The transplant team will harvest the bone marrow (from your donor in allogeneic and syngeneic transplants, or from yourself in an autologous transplant) under general anaesthesia.
- To harvest the bone marrow, a needle is inserted through the skin into the posterior space of the hip bone (above the buttocks).
- It involves minimal risks and discomfort, and more than 1 punctures might be needed to collect enough cells for the transplant.
- The risks linked with the bone marrow harvest include infection, bleeding, or pain from the harvest sites, as well as risks linked with general anaesthesia.
Before the stem cells transplant, you will receive high doses of radiotherapy or chemotherapy, or both, to destroy all cancer cells as well as the normal blood cells in your bone marrow. This is known as the conditioning treatment.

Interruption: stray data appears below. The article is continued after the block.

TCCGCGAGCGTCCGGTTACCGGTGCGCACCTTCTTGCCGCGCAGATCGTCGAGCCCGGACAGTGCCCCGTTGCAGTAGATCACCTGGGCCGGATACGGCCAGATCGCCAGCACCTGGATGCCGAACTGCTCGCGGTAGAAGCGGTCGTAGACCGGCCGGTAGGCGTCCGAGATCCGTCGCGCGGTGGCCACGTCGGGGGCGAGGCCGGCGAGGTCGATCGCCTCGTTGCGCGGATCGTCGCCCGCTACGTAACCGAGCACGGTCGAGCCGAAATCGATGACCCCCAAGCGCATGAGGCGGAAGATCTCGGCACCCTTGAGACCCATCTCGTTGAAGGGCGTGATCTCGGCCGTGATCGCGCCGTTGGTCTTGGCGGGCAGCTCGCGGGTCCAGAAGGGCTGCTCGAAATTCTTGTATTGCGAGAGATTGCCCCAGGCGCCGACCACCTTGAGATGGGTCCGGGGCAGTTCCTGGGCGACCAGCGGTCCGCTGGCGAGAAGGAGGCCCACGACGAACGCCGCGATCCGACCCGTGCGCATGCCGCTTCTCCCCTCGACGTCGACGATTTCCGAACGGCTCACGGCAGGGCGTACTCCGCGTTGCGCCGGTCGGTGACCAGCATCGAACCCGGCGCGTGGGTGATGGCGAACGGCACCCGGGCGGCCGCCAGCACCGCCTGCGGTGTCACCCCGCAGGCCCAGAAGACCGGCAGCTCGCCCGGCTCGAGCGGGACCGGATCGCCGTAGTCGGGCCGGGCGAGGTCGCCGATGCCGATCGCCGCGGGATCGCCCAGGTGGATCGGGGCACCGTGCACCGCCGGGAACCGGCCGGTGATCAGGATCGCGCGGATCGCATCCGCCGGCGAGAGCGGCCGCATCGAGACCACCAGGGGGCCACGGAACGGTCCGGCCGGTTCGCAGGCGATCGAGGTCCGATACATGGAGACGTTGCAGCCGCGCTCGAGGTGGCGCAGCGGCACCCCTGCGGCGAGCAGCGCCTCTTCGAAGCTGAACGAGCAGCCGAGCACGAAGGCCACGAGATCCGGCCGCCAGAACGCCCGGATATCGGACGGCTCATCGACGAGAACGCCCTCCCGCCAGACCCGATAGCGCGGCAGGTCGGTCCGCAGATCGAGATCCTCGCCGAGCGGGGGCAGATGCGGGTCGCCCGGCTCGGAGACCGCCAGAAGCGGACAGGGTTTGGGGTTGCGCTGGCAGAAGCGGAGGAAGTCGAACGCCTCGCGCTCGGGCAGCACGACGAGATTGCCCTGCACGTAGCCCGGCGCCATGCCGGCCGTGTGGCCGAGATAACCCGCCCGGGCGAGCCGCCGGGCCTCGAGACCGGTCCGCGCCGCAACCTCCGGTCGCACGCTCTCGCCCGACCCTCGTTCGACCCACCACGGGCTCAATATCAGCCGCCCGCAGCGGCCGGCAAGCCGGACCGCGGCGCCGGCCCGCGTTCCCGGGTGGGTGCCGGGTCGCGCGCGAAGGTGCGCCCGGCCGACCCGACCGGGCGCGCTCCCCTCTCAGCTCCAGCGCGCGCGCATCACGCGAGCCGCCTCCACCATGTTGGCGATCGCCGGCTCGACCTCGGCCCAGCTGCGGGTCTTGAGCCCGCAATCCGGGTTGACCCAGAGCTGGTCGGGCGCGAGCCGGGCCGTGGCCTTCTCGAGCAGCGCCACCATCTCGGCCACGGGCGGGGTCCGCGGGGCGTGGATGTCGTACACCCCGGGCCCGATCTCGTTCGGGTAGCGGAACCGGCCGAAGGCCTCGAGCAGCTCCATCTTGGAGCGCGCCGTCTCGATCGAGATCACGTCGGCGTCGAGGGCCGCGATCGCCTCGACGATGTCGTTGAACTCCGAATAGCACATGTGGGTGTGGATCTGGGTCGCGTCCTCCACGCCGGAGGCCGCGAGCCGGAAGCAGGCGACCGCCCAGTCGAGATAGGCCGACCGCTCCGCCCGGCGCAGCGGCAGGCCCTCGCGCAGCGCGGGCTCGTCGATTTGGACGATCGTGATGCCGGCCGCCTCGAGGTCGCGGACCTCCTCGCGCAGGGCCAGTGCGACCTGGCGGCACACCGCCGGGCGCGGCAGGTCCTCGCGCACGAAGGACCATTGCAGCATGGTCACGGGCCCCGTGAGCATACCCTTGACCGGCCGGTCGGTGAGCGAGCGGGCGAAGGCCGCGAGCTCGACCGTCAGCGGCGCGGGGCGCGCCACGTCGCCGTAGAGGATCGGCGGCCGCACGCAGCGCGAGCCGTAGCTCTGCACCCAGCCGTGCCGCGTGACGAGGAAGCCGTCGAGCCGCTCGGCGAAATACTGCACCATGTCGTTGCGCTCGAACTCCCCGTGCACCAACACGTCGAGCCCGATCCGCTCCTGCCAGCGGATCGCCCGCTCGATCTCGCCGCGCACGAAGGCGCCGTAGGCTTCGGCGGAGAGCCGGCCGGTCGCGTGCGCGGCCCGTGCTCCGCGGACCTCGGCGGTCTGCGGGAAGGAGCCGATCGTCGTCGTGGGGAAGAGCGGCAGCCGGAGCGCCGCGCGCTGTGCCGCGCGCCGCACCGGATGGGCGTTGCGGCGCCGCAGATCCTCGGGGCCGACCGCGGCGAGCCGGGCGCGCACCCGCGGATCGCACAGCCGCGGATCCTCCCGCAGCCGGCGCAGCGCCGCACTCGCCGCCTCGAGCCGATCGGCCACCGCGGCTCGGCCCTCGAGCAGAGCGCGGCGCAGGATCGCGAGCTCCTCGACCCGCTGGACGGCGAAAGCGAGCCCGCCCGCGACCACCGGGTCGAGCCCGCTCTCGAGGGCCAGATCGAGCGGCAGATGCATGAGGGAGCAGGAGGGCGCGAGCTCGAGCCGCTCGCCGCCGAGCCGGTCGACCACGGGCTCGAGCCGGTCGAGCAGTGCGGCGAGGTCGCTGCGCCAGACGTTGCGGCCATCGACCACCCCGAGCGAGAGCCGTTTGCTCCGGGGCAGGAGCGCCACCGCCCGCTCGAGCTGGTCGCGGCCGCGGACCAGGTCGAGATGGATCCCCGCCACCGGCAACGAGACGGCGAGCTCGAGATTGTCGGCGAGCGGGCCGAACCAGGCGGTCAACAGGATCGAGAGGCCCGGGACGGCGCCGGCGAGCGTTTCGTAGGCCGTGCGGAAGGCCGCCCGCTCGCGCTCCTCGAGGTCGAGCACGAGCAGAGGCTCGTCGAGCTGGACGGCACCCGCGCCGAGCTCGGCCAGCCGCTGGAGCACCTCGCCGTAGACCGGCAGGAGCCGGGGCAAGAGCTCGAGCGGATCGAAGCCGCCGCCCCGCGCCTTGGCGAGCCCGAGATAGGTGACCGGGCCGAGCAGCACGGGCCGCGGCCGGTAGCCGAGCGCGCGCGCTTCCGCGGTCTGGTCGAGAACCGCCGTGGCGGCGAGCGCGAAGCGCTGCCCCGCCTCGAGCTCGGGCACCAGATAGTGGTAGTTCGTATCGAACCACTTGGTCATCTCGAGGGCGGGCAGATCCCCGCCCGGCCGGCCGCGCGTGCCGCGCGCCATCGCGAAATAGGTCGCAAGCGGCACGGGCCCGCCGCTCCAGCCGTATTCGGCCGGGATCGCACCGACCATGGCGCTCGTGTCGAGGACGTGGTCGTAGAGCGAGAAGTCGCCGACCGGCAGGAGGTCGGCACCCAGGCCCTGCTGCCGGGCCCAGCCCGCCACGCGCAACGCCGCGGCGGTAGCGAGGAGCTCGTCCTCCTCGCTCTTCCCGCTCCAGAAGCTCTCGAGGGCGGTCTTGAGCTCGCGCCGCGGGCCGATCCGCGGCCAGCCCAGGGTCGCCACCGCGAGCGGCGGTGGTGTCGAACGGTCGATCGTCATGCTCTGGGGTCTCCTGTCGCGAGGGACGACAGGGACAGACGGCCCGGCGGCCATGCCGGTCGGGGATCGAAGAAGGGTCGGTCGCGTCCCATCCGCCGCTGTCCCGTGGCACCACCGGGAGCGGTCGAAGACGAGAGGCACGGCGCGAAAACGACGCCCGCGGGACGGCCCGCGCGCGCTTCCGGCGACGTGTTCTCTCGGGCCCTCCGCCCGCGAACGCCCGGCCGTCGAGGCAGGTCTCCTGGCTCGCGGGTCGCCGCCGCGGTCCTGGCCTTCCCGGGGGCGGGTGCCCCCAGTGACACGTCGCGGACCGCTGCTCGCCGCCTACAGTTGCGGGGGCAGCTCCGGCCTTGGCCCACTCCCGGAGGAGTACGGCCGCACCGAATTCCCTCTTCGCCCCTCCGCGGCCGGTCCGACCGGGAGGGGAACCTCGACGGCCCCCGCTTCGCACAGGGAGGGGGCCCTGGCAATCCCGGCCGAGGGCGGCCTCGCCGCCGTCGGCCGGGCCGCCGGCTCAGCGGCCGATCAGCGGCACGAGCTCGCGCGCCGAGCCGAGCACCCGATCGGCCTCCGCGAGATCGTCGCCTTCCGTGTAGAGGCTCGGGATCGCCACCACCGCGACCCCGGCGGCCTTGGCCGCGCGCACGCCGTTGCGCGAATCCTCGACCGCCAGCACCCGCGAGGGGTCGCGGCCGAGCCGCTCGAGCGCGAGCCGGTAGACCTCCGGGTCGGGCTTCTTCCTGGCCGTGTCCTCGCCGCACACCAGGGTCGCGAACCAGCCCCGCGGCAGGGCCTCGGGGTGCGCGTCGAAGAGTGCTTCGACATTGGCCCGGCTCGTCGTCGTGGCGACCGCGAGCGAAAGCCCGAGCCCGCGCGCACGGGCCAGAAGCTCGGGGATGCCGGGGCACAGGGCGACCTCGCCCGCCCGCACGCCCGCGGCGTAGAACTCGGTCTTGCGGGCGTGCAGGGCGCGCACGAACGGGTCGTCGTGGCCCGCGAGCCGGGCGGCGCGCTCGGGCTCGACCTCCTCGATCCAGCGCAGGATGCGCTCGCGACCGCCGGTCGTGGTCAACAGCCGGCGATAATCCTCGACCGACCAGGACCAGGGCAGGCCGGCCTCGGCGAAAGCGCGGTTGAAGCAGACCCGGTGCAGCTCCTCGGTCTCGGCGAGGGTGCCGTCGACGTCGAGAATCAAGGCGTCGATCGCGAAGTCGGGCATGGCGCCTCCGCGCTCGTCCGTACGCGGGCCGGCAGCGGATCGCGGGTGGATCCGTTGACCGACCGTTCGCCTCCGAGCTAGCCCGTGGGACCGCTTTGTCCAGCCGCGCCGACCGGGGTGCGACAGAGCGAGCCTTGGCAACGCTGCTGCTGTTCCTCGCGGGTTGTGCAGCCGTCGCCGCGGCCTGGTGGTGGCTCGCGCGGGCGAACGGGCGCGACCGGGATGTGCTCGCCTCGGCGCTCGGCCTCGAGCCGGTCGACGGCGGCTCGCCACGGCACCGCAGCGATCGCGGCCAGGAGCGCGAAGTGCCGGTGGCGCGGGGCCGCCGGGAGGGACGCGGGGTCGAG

- The conditioning treatment varies as it depends on the type of cancer you have, the type of transplant you are receiving, and any previous cancer treatment you may have had before.
- The patient may feel the after effects of the therapy like vomiting and high fever.
- After the conditioning treatment, the harvested stem cells are given to you through an intravenous (IV) catheter (similar to a blood transfusion).